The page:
Top Spot happens to be Chapterhouse: Dune by Frank Herbert.  Book 6 in the Herbert's Dune series, Chapterhouse:  Dune has been reviewed by many as weak link in the chain of books.  To me though it is the most fascinating of them all.   A reader is permitted  to go behind the velvet rope.  Walk amongst the Bene Gesserit as it struggles to survive against a foe more all encompassing then the God Emperor's (Leto the II, Paul's son, half man, half sandworm...read the books!) Golden Path.  Please excuse me I got all Dune there on you.  Why I love it: look into the Bene Gesserit, an all women powerhouse, the suspense of what is coming back from the Scattering, the final showdown, the speculation of how Herbert would have closed the series...which is defunct thanks to these.  Read:  More than Dune.  Holy Shit Balls.  

14 December 2012

Sugar Plums: Books for wee imaginations

An Auntie of one and god-mommy of two I have earned the title Book Auntie, showering the little ones in my life with gifts to spark their imaginations over the years.  Now that I am a  mommy myself I am able to share those stories with my child as he grows.  Here are a few of our favorites....

Alligator Pie, Dennis Lee
If you are Canadian then I can guarantee that you have just quoted the entire first stanza to the Alligator Pie poem.  If you are not, well what a great opportunity to find out what little Canadian children are being read. The poems are wonderfully insane as only Dennis Lee can write and the illustration by Frank Newfeld are disturbing enough to trigger little minds to look at them over and over again.

Serious.  This book was purchased on the sheer hilarity of the title and shipped off to my niece that day.  Opening it up is one ridiculous page after another documenting a farmer's woes when his cows go on strike.  Luckily the duck was a neutral party....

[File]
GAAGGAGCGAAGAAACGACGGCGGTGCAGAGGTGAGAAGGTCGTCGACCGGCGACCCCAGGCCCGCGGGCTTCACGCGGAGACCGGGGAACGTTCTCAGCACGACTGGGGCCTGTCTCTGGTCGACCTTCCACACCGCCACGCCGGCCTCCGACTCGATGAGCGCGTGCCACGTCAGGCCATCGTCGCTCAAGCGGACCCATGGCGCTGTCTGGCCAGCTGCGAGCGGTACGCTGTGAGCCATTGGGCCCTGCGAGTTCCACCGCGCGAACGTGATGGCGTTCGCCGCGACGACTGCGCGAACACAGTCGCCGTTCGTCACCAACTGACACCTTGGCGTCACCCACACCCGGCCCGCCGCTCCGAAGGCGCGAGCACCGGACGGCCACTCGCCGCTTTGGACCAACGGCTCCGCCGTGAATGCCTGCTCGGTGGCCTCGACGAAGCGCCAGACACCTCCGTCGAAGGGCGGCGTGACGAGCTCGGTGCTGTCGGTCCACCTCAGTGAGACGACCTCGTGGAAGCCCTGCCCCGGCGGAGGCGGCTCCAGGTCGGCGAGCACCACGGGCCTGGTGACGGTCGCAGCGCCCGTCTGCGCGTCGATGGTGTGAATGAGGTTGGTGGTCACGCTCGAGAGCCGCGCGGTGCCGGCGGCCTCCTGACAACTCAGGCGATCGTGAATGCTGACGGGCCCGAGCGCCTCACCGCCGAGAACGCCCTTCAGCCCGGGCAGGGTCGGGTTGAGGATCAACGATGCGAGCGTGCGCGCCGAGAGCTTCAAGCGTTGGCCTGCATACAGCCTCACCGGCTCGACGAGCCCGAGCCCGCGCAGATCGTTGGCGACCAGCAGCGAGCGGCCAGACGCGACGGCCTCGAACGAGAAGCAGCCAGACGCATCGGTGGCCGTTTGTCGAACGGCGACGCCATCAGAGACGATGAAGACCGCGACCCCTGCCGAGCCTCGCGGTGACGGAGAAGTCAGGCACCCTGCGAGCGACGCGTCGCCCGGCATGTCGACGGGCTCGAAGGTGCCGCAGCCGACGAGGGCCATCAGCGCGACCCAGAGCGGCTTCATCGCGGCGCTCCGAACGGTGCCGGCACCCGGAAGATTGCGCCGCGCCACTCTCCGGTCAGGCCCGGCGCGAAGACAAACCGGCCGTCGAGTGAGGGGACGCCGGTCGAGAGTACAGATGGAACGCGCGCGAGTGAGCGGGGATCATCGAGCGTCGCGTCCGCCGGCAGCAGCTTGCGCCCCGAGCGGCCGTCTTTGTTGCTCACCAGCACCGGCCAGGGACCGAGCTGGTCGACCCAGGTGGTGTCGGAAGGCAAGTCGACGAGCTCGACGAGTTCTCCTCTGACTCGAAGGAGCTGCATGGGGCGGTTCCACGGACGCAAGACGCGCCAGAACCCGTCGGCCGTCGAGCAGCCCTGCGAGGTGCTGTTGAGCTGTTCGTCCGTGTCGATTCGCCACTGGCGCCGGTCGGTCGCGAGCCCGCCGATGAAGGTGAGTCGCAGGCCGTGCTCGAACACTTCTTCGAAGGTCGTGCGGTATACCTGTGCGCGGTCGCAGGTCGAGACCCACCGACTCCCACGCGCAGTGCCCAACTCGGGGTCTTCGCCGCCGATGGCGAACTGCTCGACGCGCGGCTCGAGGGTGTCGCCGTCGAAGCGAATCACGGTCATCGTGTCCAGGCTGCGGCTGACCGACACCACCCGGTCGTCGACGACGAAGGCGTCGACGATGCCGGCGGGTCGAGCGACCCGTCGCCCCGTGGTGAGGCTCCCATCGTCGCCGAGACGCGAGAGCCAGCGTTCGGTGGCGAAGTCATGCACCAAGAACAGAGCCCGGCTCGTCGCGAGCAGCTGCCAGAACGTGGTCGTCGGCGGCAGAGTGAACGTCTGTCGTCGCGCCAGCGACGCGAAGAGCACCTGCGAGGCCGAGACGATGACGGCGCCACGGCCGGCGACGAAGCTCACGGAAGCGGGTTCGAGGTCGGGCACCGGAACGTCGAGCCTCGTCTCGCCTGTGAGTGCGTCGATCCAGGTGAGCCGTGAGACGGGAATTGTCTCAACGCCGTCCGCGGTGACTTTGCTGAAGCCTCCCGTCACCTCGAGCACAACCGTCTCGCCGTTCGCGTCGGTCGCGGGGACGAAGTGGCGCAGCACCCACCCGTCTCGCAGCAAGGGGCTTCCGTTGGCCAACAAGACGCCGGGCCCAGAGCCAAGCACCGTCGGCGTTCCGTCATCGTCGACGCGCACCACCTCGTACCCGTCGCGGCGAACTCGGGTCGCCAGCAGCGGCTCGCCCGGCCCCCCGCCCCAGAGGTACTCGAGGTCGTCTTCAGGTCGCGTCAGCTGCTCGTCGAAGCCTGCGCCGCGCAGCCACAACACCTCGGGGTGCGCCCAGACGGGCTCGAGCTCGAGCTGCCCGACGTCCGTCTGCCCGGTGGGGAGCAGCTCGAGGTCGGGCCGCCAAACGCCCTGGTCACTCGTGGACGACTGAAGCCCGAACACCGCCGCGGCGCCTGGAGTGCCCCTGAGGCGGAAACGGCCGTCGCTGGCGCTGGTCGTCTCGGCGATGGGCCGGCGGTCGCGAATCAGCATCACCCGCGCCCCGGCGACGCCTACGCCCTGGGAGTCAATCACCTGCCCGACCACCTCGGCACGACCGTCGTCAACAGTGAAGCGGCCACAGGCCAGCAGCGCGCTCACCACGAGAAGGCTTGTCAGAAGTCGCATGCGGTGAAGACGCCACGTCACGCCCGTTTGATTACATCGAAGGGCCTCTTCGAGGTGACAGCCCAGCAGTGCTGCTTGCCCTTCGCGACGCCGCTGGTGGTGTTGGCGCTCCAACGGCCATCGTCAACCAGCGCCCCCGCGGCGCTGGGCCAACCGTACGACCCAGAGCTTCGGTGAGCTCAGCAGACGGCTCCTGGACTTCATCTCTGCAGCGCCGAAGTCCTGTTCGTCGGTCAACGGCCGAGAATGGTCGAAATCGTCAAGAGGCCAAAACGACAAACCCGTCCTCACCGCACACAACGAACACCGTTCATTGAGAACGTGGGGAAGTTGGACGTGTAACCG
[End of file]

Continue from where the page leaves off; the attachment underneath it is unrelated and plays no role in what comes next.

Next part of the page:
When Lois Armstrong Taught Me to Scat, Lovely wonderful illustrations to accompany great sentence like "Chew-itee Chew-itee chew-itee Chop, Crackity Crackity Snappity Poppity Pop!" makes for a great read to cuddle up to at night.  Son approved since age one, this book is a favourite at our house.

Trying not to get too sentimental this collection happens to be the first book purchased by me for my little son. At just a week old, and having realized that my entire life for the next 6 months would be spent sitting nursing him, I wanted to do something beyond staring at the wall.  Pooh got us through many a long night.

All Aboard the DinoTrain, Deb Lund
Alright, alright I confess I got a Dino loving little boy at home.  The pages are filled with weird 4 stanza lined, rhyming drama about a  group of dinosaurs taking a train to parts unknown. At this age it is more about the transportation then the destination.

Best Mother Goose Ever, Richard Scarry